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Three pieces of Georgia legislation affecting Soldiers go into effect July 1, with the most notable of the three creating specialized veterans court divisions.
Senate Bill 320 allows courts with jurisdiction over criminal cases to create veterans divisions, which could allow for unique handling of criminal cases involving veterans.
The law does not require each court to create a veterans division, but those that do will be required to establish a planning group to develop a written work plan. The planning groups will include judges, prosecutors, sheriffs or their representatives, public defenders, probation officers and individuals with expertise in veterans services.
Each veterans court will develop written criteria that will define successful completion of the veterans court program, and if the program is completed prior to judgment, the case against the veterans may be dismissed by prosecutors. Those who complete the program after sentencing may have their sentence reduced or modified.
The bill was signed into law April 15 at the National Infantry Museum by Governor Nathan Deal and Senator Ed Harbison, D-Columbus.
"This piece of legislation reconfirms our commitment to our veterans and is a clear indication that we are willing and ready to do whatever it takes to support our hero's abroad and at home," Harbison said. "Veterans face many unique challenges and this bill goes a long way in ensuring they have every opportunity for success throughout their transition to civilian life."
Veteran defendants charged with murder, armed robbery, rape, aggravated sodomy, aggravated sexual battery, aggravated child molestation or child molestation will not be eligible for entry into veterans court divisions, except in cases where a veteran has entered a court-supervised reentry program designed to monitor veterans returning to the community after a period of imprisonment.
The Judicial Council of Georgia will adopt standards and practices for veterans court divisions. Those standards and procedures will be based on available research and published findings by experts on veterans' health needs and treatment options. The council will periodically update its standards and practices to incorporate new research, findings and developments related to veterans courts.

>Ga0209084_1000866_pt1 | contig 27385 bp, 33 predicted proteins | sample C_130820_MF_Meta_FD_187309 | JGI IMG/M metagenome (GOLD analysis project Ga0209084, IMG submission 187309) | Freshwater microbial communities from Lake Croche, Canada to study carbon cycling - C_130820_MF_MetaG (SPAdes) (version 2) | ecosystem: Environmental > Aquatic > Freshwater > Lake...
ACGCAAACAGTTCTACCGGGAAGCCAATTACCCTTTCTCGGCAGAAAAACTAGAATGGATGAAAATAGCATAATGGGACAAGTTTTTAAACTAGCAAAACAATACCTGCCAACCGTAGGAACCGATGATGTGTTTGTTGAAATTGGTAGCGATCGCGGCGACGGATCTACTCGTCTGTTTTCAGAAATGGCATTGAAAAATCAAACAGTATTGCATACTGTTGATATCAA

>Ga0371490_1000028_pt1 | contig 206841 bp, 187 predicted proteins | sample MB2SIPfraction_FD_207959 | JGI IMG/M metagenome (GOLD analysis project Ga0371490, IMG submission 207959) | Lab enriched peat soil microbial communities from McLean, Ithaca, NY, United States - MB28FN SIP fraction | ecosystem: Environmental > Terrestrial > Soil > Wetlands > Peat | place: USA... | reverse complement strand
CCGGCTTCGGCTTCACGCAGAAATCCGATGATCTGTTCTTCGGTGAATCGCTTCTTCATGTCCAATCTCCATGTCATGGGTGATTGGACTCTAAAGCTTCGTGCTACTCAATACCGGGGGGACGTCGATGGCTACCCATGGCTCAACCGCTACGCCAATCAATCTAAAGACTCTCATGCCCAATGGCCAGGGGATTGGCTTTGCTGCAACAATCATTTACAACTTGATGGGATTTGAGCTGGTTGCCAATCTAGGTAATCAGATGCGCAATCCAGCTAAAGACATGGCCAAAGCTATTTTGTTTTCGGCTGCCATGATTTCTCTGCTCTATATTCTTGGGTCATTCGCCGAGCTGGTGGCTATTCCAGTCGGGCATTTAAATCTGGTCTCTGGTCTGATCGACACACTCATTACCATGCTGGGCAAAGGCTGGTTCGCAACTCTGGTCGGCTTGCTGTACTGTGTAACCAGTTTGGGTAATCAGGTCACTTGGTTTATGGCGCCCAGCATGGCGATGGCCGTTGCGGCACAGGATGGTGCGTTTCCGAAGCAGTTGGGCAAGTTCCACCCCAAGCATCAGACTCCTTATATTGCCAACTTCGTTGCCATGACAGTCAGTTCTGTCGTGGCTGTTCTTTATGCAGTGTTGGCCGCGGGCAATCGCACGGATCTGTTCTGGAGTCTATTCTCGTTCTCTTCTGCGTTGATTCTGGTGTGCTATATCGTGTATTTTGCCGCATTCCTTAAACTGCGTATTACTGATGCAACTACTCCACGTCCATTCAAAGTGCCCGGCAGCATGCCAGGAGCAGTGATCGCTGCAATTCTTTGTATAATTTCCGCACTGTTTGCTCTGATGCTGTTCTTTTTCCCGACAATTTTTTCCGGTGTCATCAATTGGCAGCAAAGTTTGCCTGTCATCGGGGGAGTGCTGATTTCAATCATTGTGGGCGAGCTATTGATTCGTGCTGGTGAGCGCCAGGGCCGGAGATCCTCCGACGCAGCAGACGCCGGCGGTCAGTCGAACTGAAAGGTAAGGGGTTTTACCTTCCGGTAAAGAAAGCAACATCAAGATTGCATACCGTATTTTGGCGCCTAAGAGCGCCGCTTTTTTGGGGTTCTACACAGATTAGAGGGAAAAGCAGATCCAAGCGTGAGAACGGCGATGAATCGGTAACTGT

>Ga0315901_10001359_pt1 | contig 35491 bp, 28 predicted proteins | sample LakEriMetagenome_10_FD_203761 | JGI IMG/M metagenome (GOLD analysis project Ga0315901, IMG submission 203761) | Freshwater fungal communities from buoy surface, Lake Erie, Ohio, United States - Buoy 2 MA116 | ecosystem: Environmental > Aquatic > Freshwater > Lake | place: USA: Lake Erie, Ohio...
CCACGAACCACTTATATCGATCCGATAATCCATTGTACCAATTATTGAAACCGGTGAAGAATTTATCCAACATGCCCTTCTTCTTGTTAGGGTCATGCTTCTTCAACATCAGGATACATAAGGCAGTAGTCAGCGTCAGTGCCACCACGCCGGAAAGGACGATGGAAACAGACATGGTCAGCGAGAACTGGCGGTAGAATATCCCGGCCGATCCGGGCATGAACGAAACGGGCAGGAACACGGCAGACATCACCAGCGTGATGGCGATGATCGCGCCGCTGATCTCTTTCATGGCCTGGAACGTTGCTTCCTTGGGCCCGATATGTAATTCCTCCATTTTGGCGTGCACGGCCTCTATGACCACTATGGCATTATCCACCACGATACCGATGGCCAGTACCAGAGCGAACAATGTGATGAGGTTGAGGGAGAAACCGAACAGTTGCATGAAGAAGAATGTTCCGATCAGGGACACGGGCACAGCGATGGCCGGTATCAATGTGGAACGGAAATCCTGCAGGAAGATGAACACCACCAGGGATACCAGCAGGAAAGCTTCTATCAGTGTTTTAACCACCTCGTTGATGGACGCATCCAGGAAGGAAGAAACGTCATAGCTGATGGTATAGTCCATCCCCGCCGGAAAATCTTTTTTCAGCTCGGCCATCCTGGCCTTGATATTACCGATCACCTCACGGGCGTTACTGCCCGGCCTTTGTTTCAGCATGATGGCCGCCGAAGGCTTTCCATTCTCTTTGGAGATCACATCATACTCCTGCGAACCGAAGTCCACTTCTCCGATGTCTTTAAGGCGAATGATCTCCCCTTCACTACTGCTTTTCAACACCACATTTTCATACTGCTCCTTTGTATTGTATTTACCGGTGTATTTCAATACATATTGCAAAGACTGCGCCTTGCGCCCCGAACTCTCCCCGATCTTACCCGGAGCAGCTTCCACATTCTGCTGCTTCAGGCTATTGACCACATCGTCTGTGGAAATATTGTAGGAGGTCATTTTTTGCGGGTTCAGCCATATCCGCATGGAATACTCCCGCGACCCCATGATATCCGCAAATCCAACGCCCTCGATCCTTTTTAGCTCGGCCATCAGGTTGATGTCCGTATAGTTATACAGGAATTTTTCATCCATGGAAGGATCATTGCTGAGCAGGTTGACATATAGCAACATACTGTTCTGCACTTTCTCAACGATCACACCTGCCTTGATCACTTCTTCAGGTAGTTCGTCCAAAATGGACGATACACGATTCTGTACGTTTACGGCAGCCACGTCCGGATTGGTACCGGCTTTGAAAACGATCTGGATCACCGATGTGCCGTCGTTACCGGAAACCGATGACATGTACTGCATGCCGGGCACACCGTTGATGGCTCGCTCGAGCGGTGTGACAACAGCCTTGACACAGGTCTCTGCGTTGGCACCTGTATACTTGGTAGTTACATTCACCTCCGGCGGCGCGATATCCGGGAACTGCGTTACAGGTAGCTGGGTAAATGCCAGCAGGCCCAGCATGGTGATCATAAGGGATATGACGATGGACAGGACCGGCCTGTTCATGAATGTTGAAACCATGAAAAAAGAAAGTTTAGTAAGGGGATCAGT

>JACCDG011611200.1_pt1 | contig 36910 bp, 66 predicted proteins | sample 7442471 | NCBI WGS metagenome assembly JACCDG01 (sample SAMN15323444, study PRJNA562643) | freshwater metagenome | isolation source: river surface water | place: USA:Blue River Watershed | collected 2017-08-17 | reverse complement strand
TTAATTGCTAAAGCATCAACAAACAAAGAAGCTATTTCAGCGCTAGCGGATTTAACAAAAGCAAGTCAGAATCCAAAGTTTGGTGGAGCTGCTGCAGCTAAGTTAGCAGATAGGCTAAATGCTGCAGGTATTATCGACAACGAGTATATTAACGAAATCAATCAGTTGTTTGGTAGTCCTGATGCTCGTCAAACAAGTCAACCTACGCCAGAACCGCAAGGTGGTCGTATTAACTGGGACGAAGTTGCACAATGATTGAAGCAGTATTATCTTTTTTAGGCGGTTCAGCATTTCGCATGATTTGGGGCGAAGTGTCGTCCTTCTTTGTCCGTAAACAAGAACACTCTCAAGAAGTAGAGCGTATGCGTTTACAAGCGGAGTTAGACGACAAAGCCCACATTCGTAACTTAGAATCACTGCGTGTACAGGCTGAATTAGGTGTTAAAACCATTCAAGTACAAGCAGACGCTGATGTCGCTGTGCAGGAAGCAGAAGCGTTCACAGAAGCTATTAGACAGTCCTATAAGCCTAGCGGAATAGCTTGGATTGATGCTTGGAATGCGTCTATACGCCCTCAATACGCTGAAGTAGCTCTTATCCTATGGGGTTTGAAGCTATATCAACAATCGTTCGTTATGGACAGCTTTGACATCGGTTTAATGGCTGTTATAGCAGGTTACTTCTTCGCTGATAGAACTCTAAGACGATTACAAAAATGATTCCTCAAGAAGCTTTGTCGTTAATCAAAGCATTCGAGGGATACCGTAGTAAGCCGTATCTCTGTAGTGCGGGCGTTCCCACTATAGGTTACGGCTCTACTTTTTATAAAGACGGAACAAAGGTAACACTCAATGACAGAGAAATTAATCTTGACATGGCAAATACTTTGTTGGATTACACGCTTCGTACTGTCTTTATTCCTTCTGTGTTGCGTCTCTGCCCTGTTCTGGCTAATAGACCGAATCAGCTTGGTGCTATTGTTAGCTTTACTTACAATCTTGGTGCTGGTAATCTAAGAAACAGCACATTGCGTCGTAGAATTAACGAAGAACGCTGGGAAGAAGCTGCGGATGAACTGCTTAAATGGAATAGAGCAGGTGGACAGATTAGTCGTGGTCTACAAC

Senate Bill 391 was also signed into law at the NIM April 15, and requires all medical facilities in the state of Georgia to make good faith efforts to be certified by the southern regional Tricare network no later than July 1, 2015.
Facilities that fail to qualify for Tricare certification will be required to implement plans to correct any issues that caused the Tricare rejection within one year, and all facilities will be required to submit reports to the state detailing their efforts to obtain Tricare certification.
While the bill requires facilities to seek Tricare certification, it does not require facilities to enter into contracts to participate as a Tricare network provider or non-network provider.
House Bill 740, the final bill signed at the NIM, calls for any full-time, active-duty military personnel to be considered residents of Georgia when applying for noncommercial hunting and fishing licenses, regardless of the person's home state or where they are stationed.
GEORGIA GENERAL ASSEMBLY'S STATEMENT ON SENATE BILL 320
The General Assembly recognizes that veterans have provided and continue to provide an invaluable service to our country and this state. In connection with a veteran's service, some servicemen and servicewomen have incurred physical, emotional, or mental impairments which cause or contribute to behaviors that may draw a veteran into the criminal justice system.
The General Assembly has determined that having dedicated veterans court divisions is important to address the specialized treatment needs of veterans and that there are resources, services, and treatment options that are unique to veterans that may best facilitate a veteran's reentry into society.